• Acknowledge differences, rather than pretend that you are ignoring them.
  • Seek out friendship with people from different groups, in order to increase your brain’s familiarity with different people and expand your point of view.
  • It’s natural to focus on how people are different from you, but try to consciously identify what qualities and goals you might have in common.
  • When you encounter examples of unambiguous bias, speak out against them. Why? Because that helps create and reinforce a standard for yourself and the people around you, in addition to providing some help to those who are the targets of explicit and implicit prejudice.
Those are steps you can take right now, without waiting for the world to change.
But this research has implications that go well beyond the personal. The split-second reaction of a police officer who shoots an unarmed black man might not be very different from your own. Instead of asking the question of whether a person is or is not racist—because we’re all a mix—we can turn to thinking of the ways in which we might engineer our social environment to address racism and its worst effects, without believing that any one step will be a blanket fix.
Knowing that bias is part of the structure of our minds we can ask, for example, how can we change policing so that the results of bias are less deadly? How can we address economic inequality between different groups so as to reduce the stress on communities that are historically the targets of racism? What can school districts do to make sure teachers come in daily positive contact with different kinds of people, and receive training in techniques to help them consciously reduce unconscious bias?
There are many fronts in the campaign against bias, both implicit and explicit, but they all have one thing in common: us. We are all potentially part of the problem—and we can all become a part of the solution.
This essay was revised and updated by Smith from a piece by Mendoza-Denton and Amanda Perez in the journal Othering & Belonging, published by the UC Berkeley Haas Institute for a Fair and Inclusive Society.

Why Can’t We Remember Our Early Childhood?

By Jeanne Shinskey

Research into "childhood amnesia" sheds light on how memories are formed and maintained.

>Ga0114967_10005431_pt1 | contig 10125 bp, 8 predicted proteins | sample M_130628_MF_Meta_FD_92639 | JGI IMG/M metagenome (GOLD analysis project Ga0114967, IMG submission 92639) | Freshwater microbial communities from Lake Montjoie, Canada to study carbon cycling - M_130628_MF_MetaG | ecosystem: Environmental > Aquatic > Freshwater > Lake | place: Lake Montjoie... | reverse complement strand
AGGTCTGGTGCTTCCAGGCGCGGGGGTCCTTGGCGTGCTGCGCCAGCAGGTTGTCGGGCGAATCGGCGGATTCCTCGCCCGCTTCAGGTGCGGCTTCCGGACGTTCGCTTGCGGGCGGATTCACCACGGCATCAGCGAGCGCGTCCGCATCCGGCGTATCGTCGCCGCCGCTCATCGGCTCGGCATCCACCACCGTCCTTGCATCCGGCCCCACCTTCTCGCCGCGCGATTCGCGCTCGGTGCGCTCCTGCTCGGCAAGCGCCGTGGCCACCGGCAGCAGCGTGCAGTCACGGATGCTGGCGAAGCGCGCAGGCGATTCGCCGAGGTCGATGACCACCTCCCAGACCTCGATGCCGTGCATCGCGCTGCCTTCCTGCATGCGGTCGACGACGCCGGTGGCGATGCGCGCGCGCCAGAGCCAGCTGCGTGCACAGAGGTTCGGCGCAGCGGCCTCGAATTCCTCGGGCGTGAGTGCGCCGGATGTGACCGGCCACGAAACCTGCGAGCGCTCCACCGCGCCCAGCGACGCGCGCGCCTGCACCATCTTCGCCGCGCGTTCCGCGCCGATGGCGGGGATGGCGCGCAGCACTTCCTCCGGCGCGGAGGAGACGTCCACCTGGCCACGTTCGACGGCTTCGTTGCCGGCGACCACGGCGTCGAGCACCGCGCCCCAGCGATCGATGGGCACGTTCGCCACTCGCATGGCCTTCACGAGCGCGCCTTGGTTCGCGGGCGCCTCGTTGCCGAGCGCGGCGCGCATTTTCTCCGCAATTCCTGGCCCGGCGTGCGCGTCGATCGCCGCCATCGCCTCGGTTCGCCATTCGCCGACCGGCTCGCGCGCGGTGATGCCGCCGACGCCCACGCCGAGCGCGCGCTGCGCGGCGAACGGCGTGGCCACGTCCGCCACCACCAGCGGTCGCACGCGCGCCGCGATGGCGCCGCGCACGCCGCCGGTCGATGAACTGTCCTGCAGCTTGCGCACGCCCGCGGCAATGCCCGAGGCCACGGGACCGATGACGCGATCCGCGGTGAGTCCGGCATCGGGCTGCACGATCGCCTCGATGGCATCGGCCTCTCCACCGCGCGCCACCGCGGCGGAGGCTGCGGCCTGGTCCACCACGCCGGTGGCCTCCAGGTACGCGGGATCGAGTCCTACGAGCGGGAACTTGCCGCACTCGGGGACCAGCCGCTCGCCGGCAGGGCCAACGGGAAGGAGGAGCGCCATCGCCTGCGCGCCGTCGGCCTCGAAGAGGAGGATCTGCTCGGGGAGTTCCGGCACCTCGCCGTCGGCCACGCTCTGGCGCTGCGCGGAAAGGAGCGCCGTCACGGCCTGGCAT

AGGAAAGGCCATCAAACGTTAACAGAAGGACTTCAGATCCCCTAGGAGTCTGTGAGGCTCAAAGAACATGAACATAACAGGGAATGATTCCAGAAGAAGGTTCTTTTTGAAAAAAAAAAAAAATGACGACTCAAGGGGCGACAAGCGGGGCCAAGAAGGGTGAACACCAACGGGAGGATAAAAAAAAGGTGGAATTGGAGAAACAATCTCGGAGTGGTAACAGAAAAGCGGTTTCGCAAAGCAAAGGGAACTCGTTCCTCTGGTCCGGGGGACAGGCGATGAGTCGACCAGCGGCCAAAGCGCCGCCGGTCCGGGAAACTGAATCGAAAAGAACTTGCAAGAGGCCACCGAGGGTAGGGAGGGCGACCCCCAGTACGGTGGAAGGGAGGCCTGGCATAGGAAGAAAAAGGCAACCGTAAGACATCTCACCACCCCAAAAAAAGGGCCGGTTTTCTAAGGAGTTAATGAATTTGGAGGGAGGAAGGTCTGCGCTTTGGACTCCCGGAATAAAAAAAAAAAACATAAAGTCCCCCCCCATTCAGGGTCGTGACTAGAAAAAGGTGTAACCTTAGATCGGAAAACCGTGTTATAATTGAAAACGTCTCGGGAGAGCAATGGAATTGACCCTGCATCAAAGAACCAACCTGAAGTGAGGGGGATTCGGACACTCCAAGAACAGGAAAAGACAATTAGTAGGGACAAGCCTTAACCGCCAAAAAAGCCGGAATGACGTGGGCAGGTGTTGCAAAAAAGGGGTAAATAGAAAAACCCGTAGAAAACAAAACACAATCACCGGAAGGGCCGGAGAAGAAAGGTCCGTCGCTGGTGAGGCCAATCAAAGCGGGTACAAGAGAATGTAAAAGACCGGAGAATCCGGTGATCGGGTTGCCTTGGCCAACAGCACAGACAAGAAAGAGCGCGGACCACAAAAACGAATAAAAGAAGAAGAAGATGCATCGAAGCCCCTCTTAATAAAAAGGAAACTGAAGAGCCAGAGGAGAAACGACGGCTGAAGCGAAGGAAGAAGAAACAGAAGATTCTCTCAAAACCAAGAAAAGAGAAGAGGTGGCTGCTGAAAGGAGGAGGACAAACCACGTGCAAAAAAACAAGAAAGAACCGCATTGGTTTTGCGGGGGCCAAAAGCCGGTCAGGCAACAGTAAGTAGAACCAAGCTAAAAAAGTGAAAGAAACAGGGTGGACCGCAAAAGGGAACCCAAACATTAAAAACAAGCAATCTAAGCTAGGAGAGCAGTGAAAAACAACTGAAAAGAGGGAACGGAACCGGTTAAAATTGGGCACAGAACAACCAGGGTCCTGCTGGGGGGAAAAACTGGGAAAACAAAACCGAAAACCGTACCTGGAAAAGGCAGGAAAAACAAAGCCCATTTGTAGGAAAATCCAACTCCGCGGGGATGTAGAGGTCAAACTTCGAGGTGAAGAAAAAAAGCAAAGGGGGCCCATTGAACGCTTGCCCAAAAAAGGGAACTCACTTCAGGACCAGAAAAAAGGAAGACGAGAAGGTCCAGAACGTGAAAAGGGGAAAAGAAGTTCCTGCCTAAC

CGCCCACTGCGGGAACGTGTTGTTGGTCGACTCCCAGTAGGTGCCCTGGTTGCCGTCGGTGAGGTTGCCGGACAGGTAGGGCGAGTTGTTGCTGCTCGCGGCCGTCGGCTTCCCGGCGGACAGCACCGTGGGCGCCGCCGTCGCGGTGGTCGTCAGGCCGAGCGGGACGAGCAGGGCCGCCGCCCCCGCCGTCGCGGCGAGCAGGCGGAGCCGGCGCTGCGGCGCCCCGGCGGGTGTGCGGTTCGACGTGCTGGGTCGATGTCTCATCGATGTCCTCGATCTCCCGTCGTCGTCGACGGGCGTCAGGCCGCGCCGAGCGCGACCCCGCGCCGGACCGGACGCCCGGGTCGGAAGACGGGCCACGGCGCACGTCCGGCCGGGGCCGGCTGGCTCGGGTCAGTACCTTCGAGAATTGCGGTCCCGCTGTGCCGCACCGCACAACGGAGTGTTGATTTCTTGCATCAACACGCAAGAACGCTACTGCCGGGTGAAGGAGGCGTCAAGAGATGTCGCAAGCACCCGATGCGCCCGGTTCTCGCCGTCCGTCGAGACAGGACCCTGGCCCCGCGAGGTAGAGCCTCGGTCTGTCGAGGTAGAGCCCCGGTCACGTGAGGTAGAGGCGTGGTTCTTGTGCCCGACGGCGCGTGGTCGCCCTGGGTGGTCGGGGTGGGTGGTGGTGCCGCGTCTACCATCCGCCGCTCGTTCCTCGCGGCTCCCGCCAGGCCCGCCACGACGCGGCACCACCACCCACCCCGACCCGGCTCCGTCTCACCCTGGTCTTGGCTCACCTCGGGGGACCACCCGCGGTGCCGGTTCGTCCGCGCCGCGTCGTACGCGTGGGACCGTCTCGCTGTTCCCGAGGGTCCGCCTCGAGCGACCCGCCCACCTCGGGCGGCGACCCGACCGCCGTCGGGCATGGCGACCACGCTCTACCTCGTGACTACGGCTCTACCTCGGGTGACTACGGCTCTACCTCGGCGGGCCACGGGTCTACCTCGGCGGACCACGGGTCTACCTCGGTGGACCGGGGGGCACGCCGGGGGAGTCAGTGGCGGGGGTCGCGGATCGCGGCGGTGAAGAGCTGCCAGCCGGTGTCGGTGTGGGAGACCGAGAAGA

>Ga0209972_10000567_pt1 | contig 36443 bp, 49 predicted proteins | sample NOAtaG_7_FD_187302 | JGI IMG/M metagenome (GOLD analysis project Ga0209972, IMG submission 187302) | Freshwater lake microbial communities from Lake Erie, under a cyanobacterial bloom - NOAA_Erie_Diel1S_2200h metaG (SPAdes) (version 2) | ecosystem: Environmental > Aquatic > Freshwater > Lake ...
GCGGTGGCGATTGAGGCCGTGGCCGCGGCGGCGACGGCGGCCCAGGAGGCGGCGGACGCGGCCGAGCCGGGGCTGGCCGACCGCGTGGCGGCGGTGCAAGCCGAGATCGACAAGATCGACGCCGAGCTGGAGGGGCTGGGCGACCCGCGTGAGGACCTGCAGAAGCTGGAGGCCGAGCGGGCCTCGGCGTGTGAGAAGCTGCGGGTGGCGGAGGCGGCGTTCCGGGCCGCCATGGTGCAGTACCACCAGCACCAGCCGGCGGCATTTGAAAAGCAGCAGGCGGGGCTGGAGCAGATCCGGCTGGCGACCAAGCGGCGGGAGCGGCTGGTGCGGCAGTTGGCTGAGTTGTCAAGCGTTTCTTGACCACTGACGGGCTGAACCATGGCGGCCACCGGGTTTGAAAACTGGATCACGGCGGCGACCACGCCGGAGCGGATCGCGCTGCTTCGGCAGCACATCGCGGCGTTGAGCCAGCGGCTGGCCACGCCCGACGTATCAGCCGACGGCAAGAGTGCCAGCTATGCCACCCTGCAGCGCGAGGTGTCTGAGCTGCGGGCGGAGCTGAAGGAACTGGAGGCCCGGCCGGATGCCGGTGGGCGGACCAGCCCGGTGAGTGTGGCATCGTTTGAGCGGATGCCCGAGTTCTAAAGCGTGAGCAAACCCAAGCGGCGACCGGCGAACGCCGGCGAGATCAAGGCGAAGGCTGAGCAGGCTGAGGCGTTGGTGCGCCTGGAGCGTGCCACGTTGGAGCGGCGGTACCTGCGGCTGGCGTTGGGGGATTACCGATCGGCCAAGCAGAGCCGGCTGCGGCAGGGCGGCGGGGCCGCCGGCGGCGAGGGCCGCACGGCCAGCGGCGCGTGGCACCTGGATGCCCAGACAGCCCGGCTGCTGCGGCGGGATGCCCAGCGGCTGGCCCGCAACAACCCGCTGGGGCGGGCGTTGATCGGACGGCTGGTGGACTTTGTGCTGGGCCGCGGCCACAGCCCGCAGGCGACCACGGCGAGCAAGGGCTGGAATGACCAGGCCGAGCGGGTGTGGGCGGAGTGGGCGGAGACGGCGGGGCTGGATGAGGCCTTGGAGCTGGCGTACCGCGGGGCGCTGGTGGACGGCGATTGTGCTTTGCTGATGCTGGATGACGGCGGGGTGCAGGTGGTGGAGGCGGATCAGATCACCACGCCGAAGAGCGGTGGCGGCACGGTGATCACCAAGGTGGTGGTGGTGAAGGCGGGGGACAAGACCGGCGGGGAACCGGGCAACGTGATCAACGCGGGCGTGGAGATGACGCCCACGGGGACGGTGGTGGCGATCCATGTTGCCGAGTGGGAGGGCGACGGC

Most of us don’t have any memories from the first three to four years of our lives.
In fact, we tend to remember very little of life before the age of seven. And when we do try to think back to our earliest memories, it is often unclear whether they are the real thing or just recollections based on photos or stories told to us by others.
The phenomenon, known as “childhood amnesia,” has been puzzling psychologists for more than a century—and we still don’t fully understand it. But research is starting to suggest an answer: Autobiographical memory might begin with the stories we tell each other.

The journey into language

Denis Omelchenko / Shutterstock
At first glance, it may seem that the reason we don’t remember being babies is because infants and toddlers don’t have a fully developed memory.
But babies as young as six months can form both short-term memories that last for minutes, and long-term memories that last weeks, if not months. In one study, six-month-olds who learned how to press a lever to operate a toy train remembered how to perform this action for two to three weeks after they had last seen the toy. Preschoolers, on the other hand, can remember events that go years back. It’s debatable whether long-term memories at this early age are truly autobiographical, though—that is, personally relevant events that occurred in a specific time and place.
Of course, memory capabilities at these ages are not adult-like—they continue to mature until adolescence. In fact, developmental changes in basic memory processes have been put forward as an explanation for childhood amnesia, and it’s one of the best theories we’ve got so far.
These basic processes involve several brain regions and include forming, maintaining, and then later retrieving the memory. For example, the hippocampus, thought to be responsible for forming memories, continues developing until at least the age of seven. We know that the typical boundary for the offset of childhood amnesia—three and a half years—shifts with age. Children and teenagers have earlier memories than adults do. This suggests that the problem may be less with forming memories than with maintaining them.